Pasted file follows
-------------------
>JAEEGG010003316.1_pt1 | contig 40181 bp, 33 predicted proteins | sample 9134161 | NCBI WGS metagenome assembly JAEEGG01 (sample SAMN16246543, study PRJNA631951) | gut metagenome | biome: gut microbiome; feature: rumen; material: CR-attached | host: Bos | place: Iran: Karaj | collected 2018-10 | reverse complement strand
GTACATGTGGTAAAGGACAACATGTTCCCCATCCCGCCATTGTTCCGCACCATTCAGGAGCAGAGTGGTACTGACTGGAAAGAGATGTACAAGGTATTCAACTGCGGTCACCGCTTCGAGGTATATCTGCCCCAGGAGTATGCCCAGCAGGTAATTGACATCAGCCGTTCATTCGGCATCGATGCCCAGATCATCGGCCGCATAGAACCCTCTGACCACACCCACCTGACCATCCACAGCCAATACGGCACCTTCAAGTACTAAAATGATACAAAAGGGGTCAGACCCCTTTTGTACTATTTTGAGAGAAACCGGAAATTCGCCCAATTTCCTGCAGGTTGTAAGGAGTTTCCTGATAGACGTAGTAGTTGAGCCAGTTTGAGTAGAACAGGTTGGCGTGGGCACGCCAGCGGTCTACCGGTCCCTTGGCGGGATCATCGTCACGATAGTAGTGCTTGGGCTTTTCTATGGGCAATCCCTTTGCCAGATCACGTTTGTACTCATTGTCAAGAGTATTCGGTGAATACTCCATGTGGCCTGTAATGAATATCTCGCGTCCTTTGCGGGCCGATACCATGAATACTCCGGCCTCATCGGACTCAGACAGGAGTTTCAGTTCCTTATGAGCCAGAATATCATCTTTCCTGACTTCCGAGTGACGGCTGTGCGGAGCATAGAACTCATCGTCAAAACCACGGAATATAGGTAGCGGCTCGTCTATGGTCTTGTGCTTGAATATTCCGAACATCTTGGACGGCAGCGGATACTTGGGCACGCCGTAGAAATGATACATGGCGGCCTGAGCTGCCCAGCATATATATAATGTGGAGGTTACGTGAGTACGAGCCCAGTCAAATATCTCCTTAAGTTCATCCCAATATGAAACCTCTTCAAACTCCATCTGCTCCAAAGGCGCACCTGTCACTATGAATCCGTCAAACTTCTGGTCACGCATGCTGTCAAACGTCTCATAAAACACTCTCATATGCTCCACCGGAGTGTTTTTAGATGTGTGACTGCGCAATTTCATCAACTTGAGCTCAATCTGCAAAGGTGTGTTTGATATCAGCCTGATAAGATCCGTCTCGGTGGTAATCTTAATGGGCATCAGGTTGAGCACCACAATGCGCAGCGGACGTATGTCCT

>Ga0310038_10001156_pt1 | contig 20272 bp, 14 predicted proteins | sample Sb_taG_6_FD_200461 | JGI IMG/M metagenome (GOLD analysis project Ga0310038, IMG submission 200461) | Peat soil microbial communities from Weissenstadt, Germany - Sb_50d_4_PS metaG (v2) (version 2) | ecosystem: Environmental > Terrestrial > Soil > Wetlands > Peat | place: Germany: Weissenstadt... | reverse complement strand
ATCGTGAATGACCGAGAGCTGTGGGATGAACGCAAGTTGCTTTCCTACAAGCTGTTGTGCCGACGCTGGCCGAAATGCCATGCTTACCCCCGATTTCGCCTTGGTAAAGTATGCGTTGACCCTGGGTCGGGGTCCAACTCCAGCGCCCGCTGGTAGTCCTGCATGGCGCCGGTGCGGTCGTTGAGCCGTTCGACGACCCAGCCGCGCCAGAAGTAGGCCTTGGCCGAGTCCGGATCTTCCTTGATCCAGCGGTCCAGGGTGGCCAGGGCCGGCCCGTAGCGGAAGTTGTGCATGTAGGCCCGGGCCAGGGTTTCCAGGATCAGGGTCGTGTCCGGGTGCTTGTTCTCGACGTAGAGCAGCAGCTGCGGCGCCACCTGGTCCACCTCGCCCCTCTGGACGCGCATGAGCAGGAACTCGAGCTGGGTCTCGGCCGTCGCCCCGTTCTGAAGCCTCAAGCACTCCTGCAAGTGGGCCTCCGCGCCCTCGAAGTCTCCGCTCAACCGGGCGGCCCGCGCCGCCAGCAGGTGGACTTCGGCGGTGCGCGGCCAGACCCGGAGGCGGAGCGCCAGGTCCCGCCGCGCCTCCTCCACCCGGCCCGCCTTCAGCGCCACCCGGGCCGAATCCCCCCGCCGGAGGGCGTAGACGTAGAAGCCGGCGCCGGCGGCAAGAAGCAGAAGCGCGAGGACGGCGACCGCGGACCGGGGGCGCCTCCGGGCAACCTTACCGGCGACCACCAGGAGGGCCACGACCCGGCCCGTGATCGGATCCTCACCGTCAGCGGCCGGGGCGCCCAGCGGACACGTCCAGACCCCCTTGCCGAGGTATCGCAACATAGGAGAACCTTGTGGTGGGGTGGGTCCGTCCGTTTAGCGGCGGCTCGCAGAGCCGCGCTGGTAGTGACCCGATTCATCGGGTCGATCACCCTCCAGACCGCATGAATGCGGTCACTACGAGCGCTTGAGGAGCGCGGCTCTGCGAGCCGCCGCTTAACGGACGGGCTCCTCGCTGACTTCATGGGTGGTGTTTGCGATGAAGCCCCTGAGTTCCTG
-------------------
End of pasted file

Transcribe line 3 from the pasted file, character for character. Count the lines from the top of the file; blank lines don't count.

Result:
>Ga0310038_10001156_pt1 | contig 20272 bp, 14 predicted proteins | sample Sb_taG_6_FD_200461 | JGI IMG/M metagenome (GOLD analysis project Ga0310038, IMG submission 200461) | Peat soil microbial communities from Weissenstadt, Germany - Sb_50d_4_PS metaG (v2) (version 2) | ecosystem: Environmental > Terrestrial > Soil > Wetlands > Peat | place: Germany: Weissenstadt... | reverse complement strand